The following detailed description when taken in conjunction with the figures presented herein provide a complete disclosure of the invention.
According to one embodiment of the present invention, a stand-alone Unicode Length Checker (“ULC”) plug-in (51) is provided to a front-end application to determine the number of bytes in a user's text entry (36), and to verify the string length and null attribute conformation in the memory, as shown (50) in
In another embodiment of the present invention, the various functions of the ULC plug-in (51) are provided as Web services by a web server (53), which enables asset reuse for any applications (33), either using a database or content management system as a back-end system, as shown (52) in
In yet another embodiment, the ULC plug-in (51) is provided as a stand-alone product, or Integrated Development Environment (“IDE”), database or content management middleware vendors can bundle the ULC plug-in and ship it with their products to ease the application development.
Some advantages realized by the present invention over the existing length-checking methods are:
In this example, the use of the “hidden” tag is to pass the value of 50, in this case, which gives the maximum number of bytes. These two lines of code can either be written or done automatically by custom struts or Java Server Faces, both of which are programming methodologies which are well known in the art. Preferably, the input values are read from the database using initialization (“init”) processing, and then stored in a static hashtable. In this example, it would be also possible to retrieve that information in the custom Struts or JSF tag.
In this manner, the invention considers each character using native functions of the programming language in which the invention is embodied to determine the codepoint of each character. Then, according to the encoding schema of the string such as UTF-8, ASCII, GB5, etc., the number of bytes associated with that codepoint are added to an accumulated total string length, until all characters have been considered, and a total string length in binary units (e.g. bits, bytes, words, etc.), has been determined. For certain encoding schemes, such as UTF-8, the storage lengths of codepoints may be associated with ranges or segments of codepoint values, which greatly simplifies processing because it can be done not on a specific character lookup basis, but rather on a ranged basis.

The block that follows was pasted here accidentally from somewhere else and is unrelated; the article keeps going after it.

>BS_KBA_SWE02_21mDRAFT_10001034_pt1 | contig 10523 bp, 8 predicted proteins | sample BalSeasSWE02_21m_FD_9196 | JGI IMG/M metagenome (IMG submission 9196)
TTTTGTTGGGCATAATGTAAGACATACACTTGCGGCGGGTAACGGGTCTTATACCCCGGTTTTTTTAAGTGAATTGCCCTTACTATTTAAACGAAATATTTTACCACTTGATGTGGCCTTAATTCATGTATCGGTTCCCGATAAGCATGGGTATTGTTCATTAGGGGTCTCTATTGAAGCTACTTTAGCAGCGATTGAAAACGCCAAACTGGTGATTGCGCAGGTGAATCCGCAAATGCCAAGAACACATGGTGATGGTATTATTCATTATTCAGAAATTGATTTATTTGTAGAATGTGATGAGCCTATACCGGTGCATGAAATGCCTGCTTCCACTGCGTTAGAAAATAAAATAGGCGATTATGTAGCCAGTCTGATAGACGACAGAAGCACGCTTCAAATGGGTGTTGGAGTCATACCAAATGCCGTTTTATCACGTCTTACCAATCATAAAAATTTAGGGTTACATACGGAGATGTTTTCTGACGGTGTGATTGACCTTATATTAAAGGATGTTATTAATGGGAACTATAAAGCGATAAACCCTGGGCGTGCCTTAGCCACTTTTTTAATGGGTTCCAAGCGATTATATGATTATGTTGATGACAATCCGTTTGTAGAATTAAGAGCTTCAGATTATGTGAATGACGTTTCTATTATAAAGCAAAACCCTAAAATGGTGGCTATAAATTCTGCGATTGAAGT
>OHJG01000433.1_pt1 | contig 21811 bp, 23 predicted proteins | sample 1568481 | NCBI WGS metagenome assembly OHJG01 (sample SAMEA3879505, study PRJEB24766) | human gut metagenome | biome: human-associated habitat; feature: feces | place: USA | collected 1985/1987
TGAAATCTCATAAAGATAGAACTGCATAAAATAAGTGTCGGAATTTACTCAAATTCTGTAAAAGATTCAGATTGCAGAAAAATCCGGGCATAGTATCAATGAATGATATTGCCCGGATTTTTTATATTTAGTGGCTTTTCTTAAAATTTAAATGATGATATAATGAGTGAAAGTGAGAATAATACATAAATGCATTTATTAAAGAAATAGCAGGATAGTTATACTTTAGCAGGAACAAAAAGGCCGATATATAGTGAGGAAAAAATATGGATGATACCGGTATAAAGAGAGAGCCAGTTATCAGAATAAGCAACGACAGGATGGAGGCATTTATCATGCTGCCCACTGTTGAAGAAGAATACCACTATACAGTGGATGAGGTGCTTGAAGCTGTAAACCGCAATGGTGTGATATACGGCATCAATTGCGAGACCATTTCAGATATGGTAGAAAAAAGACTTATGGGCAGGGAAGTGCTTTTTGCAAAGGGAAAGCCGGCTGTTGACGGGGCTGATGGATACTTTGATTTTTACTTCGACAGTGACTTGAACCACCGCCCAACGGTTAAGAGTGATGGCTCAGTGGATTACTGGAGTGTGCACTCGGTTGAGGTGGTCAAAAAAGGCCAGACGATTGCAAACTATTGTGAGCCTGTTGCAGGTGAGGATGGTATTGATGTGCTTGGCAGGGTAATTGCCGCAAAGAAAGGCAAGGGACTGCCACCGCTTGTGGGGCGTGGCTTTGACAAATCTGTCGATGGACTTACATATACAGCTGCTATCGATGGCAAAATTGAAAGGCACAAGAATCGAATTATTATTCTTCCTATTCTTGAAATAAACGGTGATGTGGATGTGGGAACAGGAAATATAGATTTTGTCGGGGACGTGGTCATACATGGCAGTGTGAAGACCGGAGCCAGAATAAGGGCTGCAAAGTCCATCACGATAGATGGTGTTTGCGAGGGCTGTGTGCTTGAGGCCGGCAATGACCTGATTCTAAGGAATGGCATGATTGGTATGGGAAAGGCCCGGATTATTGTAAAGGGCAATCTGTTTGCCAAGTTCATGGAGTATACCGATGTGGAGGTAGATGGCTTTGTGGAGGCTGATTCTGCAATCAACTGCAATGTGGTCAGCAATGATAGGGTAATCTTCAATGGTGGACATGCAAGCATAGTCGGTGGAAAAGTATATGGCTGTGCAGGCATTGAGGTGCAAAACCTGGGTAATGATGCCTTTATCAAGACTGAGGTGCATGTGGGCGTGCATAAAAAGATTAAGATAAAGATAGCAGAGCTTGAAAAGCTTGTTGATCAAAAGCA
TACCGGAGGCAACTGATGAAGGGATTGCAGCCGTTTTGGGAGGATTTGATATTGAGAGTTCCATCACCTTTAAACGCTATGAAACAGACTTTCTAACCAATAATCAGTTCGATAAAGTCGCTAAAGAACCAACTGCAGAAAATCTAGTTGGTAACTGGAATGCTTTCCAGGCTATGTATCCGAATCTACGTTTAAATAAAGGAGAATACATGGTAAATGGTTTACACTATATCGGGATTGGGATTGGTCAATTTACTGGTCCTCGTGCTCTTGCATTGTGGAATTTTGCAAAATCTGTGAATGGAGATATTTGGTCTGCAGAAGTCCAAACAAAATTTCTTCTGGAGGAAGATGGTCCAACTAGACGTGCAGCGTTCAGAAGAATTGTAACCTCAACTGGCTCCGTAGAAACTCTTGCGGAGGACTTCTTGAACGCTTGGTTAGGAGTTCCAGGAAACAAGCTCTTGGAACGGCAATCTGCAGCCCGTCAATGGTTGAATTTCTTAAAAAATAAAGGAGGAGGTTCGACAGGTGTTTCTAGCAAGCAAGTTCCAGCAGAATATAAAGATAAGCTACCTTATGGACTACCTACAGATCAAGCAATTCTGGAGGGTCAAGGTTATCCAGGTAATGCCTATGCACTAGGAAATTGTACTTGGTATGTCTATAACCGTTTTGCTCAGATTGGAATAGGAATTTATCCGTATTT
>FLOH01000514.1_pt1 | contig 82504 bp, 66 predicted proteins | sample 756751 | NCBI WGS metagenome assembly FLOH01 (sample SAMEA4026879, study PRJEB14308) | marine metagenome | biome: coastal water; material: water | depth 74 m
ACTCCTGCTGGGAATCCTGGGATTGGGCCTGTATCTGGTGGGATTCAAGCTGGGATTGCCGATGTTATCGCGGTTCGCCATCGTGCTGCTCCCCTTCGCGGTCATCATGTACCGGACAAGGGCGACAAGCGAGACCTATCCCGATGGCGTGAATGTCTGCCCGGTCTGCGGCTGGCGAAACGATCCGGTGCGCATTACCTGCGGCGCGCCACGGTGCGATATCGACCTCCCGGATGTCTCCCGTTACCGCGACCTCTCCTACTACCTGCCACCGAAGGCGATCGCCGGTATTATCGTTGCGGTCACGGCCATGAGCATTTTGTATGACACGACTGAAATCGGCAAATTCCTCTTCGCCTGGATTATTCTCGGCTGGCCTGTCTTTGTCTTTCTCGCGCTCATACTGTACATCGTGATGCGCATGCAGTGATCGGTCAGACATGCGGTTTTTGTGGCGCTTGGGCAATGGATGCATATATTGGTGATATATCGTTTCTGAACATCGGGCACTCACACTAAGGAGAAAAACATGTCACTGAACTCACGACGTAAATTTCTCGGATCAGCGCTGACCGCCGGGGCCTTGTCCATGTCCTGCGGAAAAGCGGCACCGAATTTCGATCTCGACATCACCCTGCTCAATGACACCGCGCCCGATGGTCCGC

For embodiments of the invention intended to assist in offline database input processing, one available implementation option is to serialize and send the static hashtable as part of the offline application.
The following, more detailed description of the invention is provided using several particular example implementations. It will be recognized by those skilled in the art that the features, descriptions, high level implementation provided in the following paragraphs can be implemented in a variety of programming languages using a variety of programming methodologies.
Invocation Using Style Sheet
In this implementation, the invention is provided as a client side style sheet in eXtensible Markup Language (“XML”). In this form, the invention is independent from any particular front-end application programs, and it also has accessibility and validity advantages.
If the length is found to be acceptable to the targeted database (104), it is passed on for normal handling and input to the database (17). Otherwise, a custom error message may be provided (105) to the user, as opposed to the cryptic error messages provided by databases upon such an error. The process (10) may be repeated (18, 11) as needed for additional input strings.
In this manner, the input strings which do not conform to the database input limits are blocked from being submitted to the database, cryptic error messages and security leaks are avoided, and intelligible, user-friendly error messages are provided in their stead.
In this implementation, a Strut is employed to automate the process of putting the hidden fields in web pages. From a programming perspective, this can be done automatically. In operation, the front-end application program passes the sizes of database fields to hidden fields in the web pages, then as users are entering the characters in the web pages, the front-end application program calculates the number of bytes for UTF-8 strings until the strings reach the maximum allowable fields for the database.
Client-Side Cached Catalog Embodiment